How the Hajar Mountains inspired the UAE's National Pavilion at the coming Venice Biennale

Aridly Abundant will pair traditional techniques with contemporary technology at the architecture event

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The National Pavilion UAE has unveiled more details about its participation at the coming Venice Architecture Biennale, which opens in May. Titled Aridly Abundant, the project will explore how the desert plateaus, wadis and coastal plains of the UAE’s Hajar Mountain range can be used as models of abundance for other arid environments.

The project — which marks the UAE's fifth outing at the architecture event and 12th total at Venice — will look at how the UAE can pair traditional architectural practices with contemporary technology, and export these practices to help countries most affected by climate change.

Aridly Abundant is curated by Faysal Tabbarah, associate dean and associate professor of architecture at the American University of Sharjah. Tabbarah says the main question he hopes to address is: “What architectural possibilities can emerge when we reimagine arid landscapes as spaces of abundance?”

Tabbarah tells The National the project hopes to use the diversity of the Hajar Mountains to "reshape the narrative around arid landscapes", and present them as "spaces of abundance".

He adds: "There are many complex micro-conditions or microclimates occurring within a relatively small landscape. For example, the climatic and physical differences between the desert plateau, wadis, and coastal plains within Al Hajar Mountain range and its environs each generate a radically different approach to stone construction and use of materials that at first might appear to be very similar."

The project seeks to address the biennale’s theme of The Laboratory of the Future, conceived and curated by Ghanaian-Scottish architect and academic Lesley Lokko, which invited architects to imagine what the future might hold.

Aside from the intersection between land-based practices and contemporary technology, Tabbarah’s research presents new ways to extract materials from arid landscapes, simultaneously creating culturally rooted and environmentally sustainable built environments.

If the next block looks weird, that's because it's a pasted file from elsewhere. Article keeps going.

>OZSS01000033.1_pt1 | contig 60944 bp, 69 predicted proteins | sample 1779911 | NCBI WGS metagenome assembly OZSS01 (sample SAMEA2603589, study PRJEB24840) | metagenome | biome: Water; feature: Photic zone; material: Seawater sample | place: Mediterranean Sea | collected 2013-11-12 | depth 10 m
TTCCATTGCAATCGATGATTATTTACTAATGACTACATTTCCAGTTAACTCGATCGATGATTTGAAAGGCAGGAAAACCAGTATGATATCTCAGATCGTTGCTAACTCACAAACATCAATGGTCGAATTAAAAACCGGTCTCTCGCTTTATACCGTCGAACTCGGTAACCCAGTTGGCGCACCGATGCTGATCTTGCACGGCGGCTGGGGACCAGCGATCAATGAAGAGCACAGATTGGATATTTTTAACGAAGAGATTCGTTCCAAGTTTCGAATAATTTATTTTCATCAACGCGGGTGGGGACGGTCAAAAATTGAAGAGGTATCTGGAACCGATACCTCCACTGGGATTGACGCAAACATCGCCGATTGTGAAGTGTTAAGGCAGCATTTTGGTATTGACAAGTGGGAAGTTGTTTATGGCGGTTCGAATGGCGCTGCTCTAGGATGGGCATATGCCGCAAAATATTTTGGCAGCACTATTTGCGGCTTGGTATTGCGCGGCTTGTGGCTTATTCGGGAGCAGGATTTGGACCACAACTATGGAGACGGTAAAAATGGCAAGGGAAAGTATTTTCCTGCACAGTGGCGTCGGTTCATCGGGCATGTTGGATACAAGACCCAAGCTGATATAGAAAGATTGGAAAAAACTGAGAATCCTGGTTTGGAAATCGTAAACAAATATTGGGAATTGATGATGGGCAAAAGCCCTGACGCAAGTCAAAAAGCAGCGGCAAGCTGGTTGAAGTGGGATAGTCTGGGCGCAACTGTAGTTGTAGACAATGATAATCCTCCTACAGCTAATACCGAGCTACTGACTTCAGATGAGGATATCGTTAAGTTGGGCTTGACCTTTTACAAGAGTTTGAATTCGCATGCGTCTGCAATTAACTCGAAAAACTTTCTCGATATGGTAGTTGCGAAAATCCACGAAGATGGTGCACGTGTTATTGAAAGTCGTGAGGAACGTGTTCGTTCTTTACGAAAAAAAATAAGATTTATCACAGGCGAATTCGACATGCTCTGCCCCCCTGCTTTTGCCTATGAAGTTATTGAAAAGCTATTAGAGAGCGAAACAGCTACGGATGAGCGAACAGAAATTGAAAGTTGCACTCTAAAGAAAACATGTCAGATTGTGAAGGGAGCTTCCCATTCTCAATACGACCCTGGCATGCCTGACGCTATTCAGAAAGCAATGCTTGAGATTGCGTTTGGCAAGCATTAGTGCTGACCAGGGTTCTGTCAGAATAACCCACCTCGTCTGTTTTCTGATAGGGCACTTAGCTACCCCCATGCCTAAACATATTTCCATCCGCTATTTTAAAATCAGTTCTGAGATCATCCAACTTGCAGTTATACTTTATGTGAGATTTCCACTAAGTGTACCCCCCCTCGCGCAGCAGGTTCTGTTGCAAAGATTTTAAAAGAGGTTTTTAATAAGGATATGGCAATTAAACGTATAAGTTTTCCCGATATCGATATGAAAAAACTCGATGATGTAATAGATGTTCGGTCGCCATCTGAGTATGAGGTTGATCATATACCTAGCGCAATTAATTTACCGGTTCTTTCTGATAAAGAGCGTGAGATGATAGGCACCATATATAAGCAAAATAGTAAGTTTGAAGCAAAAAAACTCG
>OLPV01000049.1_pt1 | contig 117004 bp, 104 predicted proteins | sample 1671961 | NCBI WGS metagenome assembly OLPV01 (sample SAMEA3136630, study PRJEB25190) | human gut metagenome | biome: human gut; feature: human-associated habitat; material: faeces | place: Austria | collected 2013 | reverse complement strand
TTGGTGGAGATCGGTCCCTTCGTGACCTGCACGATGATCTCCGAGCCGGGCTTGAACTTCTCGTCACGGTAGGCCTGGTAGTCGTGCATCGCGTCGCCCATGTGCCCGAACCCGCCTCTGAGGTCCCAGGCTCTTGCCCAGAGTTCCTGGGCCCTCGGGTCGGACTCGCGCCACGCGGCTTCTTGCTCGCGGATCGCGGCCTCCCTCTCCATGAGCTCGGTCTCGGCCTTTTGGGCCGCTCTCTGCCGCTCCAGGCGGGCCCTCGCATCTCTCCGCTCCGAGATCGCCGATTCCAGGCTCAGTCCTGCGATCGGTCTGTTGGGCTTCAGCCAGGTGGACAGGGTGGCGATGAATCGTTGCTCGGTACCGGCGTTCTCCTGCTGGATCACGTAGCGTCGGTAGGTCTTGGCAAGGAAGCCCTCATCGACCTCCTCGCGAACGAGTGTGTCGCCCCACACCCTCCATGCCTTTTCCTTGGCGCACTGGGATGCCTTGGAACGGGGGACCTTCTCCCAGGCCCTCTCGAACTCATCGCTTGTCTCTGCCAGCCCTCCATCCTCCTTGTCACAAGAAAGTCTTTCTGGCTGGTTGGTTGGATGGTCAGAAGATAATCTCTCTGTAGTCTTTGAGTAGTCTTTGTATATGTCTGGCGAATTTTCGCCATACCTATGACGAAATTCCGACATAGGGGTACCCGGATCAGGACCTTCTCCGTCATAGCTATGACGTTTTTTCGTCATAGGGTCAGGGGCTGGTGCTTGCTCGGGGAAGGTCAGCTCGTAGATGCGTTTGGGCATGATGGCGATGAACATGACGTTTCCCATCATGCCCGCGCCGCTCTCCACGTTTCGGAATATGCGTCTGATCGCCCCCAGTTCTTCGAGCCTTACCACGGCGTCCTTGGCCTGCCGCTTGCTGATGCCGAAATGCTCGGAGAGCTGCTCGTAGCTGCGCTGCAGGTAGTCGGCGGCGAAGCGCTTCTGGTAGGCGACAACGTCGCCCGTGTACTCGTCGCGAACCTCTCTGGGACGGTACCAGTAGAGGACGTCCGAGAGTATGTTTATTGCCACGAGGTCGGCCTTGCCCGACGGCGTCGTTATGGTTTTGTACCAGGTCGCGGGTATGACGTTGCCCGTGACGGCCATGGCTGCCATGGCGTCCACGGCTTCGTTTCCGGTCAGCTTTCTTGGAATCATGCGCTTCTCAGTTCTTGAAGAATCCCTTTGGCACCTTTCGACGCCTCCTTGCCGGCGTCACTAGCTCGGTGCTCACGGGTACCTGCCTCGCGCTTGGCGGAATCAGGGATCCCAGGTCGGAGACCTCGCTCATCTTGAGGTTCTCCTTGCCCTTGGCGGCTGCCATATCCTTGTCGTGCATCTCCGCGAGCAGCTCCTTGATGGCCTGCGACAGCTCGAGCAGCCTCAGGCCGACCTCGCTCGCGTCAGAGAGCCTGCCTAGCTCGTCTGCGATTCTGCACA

Part of his research focuses on the UAE's traditional "land-based practices". He explains: "Land-based practices are ongoing practices that are rooted in historical attitudes, actions, and knowledge that amplify the entanglements between cultural identity and landscape.

"Land-based practices have long provided sustainable built environments that respond to the environmental, economic and material challenges presented by conditions of aridity."

Tabbarah says the historic stone constructions of the Hajar Mountains present a "deep reservoir for exploring ways in which we can integrate technology with historical land-based practices to enable sustainable built environments".

There are various ways these can be paired with contemporary technology, he adds. "We have identified that a workflow that integrates technologies such as 3D scanning and 3D printing, along with digital data gathering and analysis, can amplify land-based practices and make them relevant for contemporary construction."

The project, he adds, will draw themes, lessons and questions from the UAE's experience, and "consider how these practices can be shared with other territories around the world facing the threat of aridity and desertification, including countries across Africa, Asia, and Southern Europe".